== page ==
In today’s Sunday Times (can’t link to it I’m afraid but it’s on page 4) Labour, and specifically shadow Culture Secretary Harriet Harman, takes a poke at Jeremy Hunt for presuming to consider legislation in respect of search engines such as Google and Yahoo when he himself owns a “search engine” called Hotcourses. I’m probably the last person to jump to the defence of Mr Hunt, but holding a discreet database of courses (or car parts or anything else) which can be interrogated online is quite different both qualitatively and quantitatively from a search engine, which is constantly out there adding robotically to an unlimited myriad of links. Not really a casus belli I wouldn’t have thought.
If Ms Harman had looked in the right place she might have found something a little more pertinent. The value of Hotcourses, and therefore of Mr Hunt’s shares in the company, is closely aligned to his monopolistic and symbiotic contractual arrangements with the taxpayer funded entity called The British Council. For the past 11 years Hotcourses has had the sole contract to sell the British Council’s services in respect of the “Education UK” database of courses, and for most of that period has also had the contract to collect and hold that data.
1. When (in 2002) the British Council sought to interest British universities, schools and colleges in their Education UK web service, the organisation claimed publically, in circulars and on their website, that their contract was with a “consortium” consisting of Hotcourses, UCAS, CSU and Yahoo. The British Council was lying and there was no such consortium. But Ms Harman might like to ask exactly why the British Council mentioned Yahoo then in the same breath as Hotcourses, and enquire what exactly was/is the link between Hotcourses and Yahoo. (Because there was one, wasn’t there, Jeremy).
2. The contract that the British Council signed in 2001 with Education Websites Ltd (the company that they tried to bury in 2005 whose managing director was one Jeremy Hunt) included the following clause (10.4):
“Any data specifically collected for the purposes of this contract including the database of prospective students (and which may include databases of English language courses and of independent schools) will be jointly owned by both the Client and the Contractor. On the termination of this Agreement, both parties shall be entitled to use such data and to sublicence its use”.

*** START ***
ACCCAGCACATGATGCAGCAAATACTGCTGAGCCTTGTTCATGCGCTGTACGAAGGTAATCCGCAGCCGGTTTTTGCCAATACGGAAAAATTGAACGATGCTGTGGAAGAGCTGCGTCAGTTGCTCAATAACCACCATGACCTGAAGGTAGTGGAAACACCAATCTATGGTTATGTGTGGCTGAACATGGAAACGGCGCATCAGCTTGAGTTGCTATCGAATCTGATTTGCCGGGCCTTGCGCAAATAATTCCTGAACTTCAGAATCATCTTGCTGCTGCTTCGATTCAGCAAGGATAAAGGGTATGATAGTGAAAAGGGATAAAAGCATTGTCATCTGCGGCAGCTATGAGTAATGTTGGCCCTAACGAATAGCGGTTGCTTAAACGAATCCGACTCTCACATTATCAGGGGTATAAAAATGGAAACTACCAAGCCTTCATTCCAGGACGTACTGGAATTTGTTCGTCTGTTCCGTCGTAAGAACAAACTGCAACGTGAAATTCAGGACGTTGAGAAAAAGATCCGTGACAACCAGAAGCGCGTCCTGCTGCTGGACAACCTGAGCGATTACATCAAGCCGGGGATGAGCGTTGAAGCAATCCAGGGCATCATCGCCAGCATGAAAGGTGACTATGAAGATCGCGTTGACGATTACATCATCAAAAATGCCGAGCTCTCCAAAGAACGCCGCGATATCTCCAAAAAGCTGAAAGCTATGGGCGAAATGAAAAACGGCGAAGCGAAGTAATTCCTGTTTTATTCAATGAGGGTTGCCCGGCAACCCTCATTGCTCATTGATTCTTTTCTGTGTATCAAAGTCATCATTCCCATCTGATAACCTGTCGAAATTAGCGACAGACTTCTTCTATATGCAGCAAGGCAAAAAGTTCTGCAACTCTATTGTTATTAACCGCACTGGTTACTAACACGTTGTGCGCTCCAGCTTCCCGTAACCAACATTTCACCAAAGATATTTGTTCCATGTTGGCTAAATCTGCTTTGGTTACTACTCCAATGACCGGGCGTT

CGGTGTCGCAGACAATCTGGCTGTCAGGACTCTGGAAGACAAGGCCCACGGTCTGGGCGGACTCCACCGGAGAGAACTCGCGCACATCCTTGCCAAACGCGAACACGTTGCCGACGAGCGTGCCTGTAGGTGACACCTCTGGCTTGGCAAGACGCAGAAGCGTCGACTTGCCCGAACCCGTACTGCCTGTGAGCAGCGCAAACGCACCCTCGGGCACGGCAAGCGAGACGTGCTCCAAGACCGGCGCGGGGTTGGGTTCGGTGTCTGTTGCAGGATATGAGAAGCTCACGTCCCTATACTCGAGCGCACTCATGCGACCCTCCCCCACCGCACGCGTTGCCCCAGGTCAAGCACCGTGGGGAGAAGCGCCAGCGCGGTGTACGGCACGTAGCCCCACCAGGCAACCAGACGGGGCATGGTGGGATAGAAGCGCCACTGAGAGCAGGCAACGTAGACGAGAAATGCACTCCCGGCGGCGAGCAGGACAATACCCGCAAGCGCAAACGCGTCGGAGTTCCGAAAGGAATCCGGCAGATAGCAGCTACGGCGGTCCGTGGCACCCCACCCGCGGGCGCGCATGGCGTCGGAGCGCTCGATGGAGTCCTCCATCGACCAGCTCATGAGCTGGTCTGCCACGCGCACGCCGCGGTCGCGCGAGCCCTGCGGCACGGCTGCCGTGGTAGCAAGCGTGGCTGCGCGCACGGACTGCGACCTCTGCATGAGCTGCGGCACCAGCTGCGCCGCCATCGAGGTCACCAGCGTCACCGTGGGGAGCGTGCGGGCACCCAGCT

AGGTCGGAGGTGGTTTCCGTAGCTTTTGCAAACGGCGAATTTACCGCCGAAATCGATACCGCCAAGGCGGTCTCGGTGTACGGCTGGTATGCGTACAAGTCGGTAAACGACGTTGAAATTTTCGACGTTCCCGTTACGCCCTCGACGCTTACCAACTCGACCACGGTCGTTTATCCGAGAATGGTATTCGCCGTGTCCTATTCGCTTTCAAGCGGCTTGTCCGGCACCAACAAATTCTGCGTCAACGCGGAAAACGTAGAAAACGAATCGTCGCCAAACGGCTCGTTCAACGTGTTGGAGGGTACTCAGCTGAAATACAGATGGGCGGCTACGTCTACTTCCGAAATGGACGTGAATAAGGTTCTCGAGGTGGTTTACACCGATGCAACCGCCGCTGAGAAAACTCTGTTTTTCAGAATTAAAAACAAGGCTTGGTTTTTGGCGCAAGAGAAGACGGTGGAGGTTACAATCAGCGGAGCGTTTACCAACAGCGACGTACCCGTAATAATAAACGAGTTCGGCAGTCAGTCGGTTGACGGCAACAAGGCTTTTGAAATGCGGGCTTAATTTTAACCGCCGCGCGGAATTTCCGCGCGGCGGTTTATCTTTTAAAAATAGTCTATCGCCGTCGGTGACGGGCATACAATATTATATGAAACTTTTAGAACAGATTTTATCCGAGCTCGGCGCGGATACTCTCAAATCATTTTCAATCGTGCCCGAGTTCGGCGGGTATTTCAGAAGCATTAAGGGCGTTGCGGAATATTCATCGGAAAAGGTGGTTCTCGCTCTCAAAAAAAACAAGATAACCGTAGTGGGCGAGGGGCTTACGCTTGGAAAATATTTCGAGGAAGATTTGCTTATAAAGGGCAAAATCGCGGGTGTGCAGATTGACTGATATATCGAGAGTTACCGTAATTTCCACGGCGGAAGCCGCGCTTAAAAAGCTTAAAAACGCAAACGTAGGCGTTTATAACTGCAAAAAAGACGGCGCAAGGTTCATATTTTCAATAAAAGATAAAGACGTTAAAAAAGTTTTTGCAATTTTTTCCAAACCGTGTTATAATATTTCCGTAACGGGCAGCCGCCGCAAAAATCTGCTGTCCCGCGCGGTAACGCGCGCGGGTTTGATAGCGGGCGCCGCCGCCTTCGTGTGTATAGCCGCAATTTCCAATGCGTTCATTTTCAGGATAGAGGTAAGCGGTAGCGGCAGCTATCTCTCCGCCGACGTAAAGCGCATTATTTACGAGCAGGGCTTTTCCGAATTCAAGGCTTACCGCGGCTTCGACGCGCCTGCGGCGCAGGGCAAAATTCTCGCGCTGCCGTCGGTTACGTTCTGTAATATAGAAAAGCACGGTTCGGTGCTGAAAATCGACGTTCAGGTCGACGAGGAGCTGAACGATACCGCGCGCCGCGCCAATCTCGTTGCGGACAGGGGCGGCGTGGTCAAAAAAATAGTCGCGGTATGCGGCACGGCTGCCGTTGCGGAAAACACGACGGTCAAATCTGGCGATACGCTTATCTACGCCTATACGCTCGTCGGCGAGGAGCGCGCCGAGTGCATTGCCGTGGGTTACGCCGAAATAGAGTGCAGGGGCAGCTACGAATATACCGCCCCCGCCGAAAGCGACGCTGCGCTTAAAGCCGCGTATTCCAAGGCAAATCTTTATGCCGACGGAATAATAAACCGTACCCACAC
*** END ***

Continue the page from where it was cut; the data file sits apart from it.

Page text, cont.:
In other words, data, including data about institutions and courses and students, that was collected supposedly on behalf of the British Council for the “Prime Minister’s Initiative” was, and is, also owned by the company owned by the present Culture Secretary, and indeed just as his company sells that Hotcourses data service, it also sells the parallel one for the British Council. And he’s got it for good.
3. Given that the success of the Culture Secretary’s business is so closely aligned with the taxpayer-funded British Council, that it has been this way unbroken since early 2001, including both the data collected, the working of the website and the sales of the services, it would be fair to say that the Culture Secretary enjoys something close to a state subsidised monopoly in the educational course market. Yes, the quality is lousy, but that’s not the point. The point is that we pay for the British Council, and we pay for the Culture Secretary, and that they also collude commercially through subsidised business interests.
It is in fact because we pay so much to support the British Council that the organisation is able to set up and sustain monopolistic arrangements such as the one described here, and in this case the company that has shared that monopoly belongs to Mr Hunt – an arrangement that has lasted for more than a decade. What Ms Harman might like to do is contact the British Council and Mr Hunt and expose this seedy tryst. She might then lecture them both in the need for open markets, free enterprise and level playing fields. Go for it, Hattie.